Monday, September 3, 2007

Cheap Labor For Harvest Hits Snag

Apteryx Vineyard's general manager John Kovacs thought he had a grand idea.

The weather conditions in 2006 made for massive grape growth on their 22 acre parcel located in the Santa Cruz area of California, and that posed a massive problem for Kovacs. He didn't have enough people to harvest the grapes. When he sought to hire more employees, he discovered he was a Johnny-come-lately because all the other wineries in the surrounding areas had beaten him to the punch.

Then the lightbulb came on.

Kovacs called a long-time buddy in the maritime industry and arranged for a novel solution to his problem. Penguins. Not just any penguins, but emperor penguins. On August 29, just 5 days before the anticipated beginning of harvest, a whole shipload of penguins arrived at Half Moon Bay, just a few miles outside of Santa Cruz. From there they were herded into giant moving vans and quickly transported to the Apteryx vineyards.

Things were moving along swiftly and smoothly. Kovacs was particularly pleased with how quickly the penguins seemed to catch on to the task at hand. "I'd watched March of the Penguins several times and seen how intelligent these birds are. I thought, their sheer volume is going to knock out the harvesting in no time. Heck, I could even use them to crush the grapes if need be. I was totally excited about my idea and wondered why no one had thought of it before. And how fitting, they'd begin the harvest on Labor Day."

Then things went awry.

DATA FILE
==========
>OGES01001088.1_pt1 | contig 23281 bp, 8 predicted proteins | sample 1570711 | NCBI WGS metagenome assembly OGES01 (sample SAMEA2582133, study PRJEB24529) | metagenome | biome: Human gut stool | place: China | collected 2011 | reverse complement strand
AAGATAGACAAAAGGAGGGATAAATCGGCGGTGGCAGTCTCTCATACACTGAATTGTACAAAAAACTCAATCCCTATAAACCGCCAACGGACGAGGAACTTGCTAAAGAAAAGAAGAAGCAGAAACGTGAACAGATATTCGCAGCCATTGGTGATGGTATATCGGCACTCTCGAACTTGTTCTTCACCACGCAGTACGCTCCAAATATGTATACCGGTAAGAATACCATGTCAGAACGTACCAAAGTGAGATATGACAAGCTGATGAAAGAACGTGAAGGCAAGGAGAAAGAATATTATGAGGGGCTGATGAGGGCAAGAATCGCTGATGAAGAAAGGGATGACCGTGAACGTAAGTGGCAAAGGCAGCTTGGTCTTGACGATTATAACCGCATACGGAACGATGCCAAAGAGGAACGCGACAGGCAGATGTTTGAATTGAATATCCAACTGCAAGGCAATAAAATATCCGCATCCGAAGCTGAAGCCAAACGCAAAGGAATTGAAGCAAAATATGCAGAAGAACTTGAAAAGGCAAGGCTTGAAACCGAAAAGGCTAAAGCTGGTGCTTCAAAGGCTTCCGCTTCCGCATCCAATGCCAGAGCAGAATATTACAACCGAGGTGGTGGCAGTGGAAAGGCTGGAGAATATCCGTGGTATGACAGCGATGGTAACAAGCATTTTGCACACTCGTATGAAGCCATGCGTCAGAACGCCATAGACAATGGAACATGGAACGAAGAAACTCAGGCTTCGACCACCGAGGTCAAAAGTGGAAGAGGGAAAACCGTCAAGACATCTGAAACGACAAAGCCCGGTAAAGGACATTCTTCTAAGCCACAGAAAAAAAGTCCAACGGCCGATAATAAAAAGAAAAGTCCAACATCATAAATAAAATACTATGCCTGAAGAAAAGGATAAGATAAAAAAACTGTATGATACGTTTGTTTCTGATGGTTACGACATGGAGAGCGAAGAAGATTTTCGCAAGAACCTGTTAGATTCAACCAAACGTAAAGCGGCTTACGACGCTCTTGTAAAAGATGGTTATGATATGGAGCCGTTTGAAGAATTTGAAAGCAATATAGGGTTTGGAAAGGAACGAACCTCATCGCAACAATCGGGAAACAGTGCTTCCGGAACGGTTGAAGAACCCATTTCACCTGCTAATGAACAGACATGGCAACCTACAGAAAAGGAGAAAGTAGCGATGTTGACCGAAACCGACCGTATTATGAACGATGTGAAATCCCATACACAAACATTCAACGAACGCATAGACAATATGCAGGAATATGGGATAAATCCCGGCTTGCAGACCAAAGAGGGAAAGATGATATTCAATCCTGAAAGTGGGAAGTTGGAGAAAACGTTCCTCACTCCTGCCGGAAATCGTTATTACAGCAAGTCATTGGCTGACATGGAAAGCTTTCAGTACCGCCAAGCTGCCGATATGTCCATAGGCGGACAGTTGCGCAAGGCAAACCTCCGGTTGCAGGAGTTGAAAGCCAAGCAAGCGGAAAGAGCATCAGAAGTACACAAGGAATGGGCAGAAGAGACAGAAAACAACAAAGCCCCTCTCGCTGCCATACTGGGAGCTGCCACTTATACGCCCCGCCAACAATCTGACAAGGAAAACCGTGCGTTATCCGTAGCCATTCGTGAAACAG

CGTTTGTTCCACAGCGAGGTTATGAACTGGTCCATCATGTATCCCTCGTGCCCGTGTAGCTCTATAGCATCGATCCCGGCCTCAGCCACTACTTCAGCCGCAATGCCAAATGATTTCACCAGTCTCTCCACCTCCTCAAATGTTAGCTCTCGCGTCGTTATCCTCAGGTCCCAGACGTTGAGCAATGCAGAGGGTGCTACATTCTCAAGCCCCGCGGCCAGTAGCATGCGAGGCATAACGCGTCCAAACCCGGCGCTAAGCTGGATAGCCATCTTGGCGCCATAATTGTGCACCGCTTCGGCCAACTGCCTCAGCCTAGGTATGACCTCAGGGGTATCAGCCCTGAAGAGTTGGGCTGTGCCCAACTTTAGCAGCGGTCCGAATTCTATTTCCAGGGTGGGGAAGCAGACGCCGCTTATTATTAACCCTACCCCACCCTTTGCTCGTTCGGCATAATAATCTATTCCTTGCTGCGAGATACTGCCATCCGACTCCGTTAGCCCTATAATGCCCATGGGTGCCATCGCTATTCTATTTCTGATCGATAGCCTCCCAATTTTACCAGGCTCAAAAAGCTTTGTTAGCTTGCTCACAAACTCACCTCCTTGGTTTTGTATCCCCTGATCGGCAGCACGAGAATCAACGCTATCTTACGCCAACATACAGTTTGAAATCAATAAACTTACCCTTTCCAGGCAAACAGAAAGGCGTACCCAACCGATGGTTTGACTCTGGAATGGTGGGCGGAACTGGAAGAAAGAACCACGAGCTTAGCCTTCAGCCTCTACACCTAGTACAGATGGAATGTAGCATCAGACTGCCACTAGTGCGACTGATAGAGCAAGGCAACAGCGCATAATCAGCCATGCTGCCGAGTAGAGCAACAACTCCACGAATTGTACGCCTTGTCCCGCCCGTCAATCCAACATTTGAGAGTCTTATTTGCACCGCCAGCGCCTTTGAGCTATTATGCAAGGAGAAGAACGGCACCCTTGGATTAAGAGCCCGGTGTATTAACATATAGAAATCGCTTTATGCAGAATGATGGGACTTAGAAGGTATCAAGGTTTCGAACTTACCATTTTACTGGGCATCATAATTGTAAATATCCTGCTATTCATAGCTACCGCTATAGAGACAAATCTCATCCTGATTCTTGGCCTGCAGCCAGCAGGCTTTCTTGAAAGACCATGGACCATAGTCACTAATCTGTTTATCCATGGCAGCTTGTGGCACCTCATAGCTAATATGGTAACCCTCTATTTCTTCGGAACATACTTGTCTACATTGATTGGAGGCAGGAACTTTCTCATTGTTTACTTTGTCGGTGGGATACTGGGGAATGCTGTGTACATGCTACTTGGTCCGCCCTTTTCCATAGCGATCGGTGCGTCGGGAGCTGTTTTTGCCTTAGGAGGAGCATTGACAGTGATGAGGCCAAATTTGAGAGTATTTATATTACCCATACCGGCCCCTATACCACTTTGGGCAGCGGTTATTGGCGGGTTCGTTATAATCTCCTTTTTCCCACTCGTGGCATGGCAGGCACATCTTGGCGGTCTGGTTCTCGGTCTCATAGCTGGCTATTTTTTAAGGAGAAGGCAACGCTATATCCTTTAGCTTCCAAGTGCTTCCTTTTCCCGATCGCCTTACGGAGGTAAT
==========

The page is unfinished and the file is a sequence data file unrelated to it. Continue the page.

"There they were, out in the vineyard ready to go, then it hit me. Their wings are too short and stubby to pick anything," sighed Kovacs. "And for some reason they don't have very good eye/beak coordination so they kept puncturing the grapes when trying to pick using their beaks."

So what do you do with a huge herd (flock? gaggle? beach crowd?) of underutilized penguins?

"We herded them back into the trucks, got them on board the ship and watched them sail away back to Antarctica." Kovacs shook his head. "Good-natured little fellows, though. Not a complaint from any of them. They just piled on the ship and some even waved goodbye as they left the port. Such good attitude and work ethics. Maybe McDonalds should think about using them."

Kovacs still has to figure out how to cover the harvest of abundance that is still sitting on the vines, but at least he had an experience he'll never forget.

Happy Labor Day to you all!


Of course the above is all a silly jest, but I just read a serious blog post about the genuine article, the real labor that goes into those bottles we all enjoy. It's up for toasting on Wine Life Today, and to see the post, click here: Vinography.

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